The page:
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Rachel Graham


Rachel Graham
BSc Actuarial Science and Risk Management 2011

Article on the “pensions career path” for a student studying actuarial science or mathematics

Opening Discussion

Despite its misconception of being quite dull, monotonous and not exactly glamorous; having completed work experience and began a graduate career with Spence & Partners Actuaries and Consultants, I have found the pensions industry to be quite the contrary!

Studying Actuarial Science and Risk Management at Queen’s University Belfast, I developed an interest in the pensions side of actuarial work. Learning how to calculate pensioner, deferred and actives benefits at university, as well as valuing pensioner liabilities was just an example of things I wanted to gain a better insight to and so, following a university career day where I was introduced to the company, I applied for a placement student position and was successful.  It was during my time on placement with Spence & Partners that I developed a wide range of skills and knowledge surrounding pensions and also found my role within the pensions industry to be a rewarding one. It was confirmed for me that a career in pensions in an actuarial environment was for me. I have also since discovered a new avenue in professional trusteeship that could also add great value to my professional fulfilment.

Description of Different Specialisms

Following my graduation from Queen’s in July 2011, I was successful in securing a graduate role with Spence & Partners as an Actuarial Assistant. Working as an actuarial graduate is proving to be just as rewarding as  my time as a placement student. The tasks which I have been involved in include calculation of pensioner liabilities, report drafting and also pension administration. The pension administration aspect of my work allows me to develop a good foundation of pension knowledge which will be invaluable to my career in the future.

Everyday at Spence & Partners is different! Each day, I am faced with different scenarios from pension scheme members coming from a wide range of backgrounds. The calculation of one person’s benefits is never same to that of another; and this has improved my pensions awareness and experience tremendously. No one pension scheme is the same as another either; I am constantly coming across new terminology and new situations which pension schemes are facing.

I find the different aspects of work I have been exposed to so far as a graduate to be extremely rewarding and I have found myself becoming more and more motivated in my job as my experience with pensions and actuarial work excels and my levels of responsibility increase.

Balancing life and work has been easier than I expected. Having free time in the evenings and at weekends is not something which I was used to at university so I am finding full time work easy to settle into. I hope to start study for the actuarial professional examinations soon. Working whilst studying for exams will take some getting used to, however, with the help and support of my mentor Helen, as well as study days I know I will adapt to this quickly.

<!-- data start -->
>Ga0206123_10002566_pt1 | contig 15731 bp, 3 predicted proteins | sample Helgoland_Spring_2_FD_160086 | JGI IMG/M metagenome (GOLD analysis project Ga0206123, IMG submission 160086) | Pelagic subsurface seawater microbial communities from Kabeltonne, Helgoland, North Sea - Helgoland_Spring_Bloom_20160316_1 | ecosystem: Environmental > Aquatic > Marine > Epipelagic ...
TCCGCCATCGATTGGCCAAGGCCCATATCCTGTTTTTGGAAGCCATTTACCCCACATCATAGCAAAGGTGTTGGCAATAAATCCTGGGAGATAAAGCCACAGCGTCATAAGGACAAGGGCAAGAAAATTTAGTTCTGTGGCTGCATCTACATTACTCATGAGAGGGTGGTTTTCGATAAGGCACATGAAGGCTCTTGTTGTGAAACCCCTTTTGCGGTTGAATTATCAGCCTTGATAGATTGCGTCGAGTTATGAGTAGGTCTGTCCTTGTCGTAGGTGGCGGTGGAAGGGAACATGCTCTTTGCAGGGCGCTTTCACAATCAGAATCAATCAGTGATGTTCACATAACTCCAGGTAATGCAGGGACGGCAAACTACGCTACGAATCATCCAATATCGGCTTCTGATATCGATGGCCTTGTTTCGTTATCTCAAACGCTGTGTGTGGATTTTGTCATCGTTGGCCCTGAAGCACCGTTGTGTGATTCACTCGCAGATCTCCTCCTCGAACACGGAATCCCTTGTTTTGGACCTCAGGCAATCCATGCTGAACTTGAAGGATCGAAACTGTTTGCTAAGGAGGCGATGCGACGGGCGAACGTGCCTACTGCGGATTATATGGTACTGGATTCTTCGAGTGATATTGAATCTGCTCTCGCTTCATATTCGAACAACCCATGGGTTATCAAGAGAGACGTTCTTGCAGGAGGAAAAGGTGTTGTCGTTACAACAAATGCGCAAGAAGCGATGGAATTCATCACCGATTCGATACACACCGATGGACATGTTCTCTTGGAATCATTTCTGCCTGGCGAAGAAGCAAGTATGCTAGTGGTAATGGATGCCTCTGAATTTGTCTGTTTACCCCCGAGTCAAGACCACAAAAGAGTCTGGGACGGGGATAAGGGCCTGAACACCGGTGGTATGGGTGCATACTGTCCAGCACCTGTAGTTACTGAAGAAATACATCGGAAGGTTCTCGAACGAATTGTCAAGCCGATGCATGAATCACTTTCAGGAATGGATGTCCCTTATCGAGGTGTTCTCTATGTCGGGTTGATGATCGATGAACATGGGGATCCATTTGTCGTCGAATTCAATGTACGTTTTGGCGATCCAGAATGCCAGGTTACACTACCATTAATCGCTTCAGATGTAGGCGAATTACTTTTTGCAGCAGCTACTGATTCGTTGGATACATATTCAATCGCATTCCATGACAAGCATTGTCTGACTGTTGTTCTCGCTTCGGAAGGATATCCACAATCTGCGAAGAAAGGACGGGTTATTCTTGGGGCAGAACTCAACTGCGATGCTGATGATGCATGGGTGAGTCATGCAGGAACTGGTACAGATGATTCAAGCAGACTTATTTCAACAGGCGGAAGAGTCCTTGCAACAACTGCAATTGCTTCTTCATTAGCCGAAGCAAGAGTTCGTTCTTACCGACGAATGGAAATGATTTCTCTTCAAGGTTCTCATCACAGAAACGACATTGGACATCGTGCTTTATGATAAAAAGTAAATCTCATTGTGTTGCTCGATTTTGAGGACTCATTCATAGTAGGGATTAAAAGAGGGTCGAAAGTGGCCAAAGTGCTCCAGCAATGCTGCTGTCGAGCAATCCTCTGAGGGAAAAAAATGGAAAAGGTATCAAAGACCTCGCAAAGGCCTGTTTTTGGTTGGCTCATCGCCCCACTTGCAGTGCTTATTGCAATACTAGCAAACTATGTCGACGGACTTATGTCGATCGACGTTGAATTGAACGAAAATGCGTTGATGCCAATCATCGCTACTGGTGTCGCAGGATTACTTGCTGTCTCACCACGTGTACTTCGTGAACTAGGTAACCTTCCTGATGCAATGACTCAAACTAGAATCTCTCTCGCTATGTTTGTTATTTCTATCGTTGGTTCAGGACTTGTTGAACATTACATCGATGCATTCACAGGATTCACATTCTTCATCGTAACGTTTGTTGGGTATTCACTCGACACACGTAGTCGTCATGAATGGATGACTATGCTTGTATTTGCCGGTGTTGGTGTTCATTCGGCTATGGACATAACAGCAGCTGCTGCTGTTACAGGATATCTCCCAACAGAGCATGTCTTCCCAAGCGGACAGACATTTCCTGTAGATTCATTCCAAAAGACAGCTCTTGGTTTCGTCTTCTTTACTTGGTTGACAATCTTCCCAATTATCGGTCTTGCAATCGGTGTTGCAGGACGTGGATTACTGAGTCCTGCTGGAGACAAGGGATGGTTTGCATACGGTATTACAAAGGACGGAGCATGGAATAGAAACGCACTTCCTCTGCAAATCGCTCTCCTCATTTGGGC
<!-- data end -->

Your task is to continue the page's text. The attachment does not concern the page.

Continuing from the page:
In the future, as I progress through my actuarial exams and as my experience within pensions industry develops, other options will become available to me. Spence & Partners’ sister company, Dalriada Trustees, act as independent trustee to a number of pension schemes; as my knowledge and skills in the pension industry develops in the future I hope to further my career in the trustee aspect of pensions work.

When I qualify with the Institute and Faculty of Actuaries, professional trusteeship is certainly an opportunity for me as some of the key issues that Trustees face, such as funding and investment issues are areas which are core to an actuary’s technical knowledge. A primary role of an actuary is to provide Trustees with both written and verbal advice on a range of issues, and so, having an understanding of the issues faced by Trustees is one of the key things which makes an actuary well placed to undertake the position of a professional trustee. Working alongside colleagues who are professional Trustees has given me a great insight into the day to day demands Trustees face. An actuary coming from a pensions background will often come across a lot of non actuarial issues and will also have experience working with other professionals including Legal Advisors and Investment Managers; and as such will be well experienced to be successful as a professional Trustee.


Overall, I can not recommend working in the Pensions and Actuarial Industry enough. The range of different tasks which I have been involved in so far illustrate just some of the attractive options in this sector. The opportunities which arise from working within this industry are plentiful. There are prospects to further improve yourself individually through completion of PMI and Actuarial examinations which are fully subsidised by the company. There is also room for progression as an actuary or as a professional trustees as your experience, confidence and qualifications excel.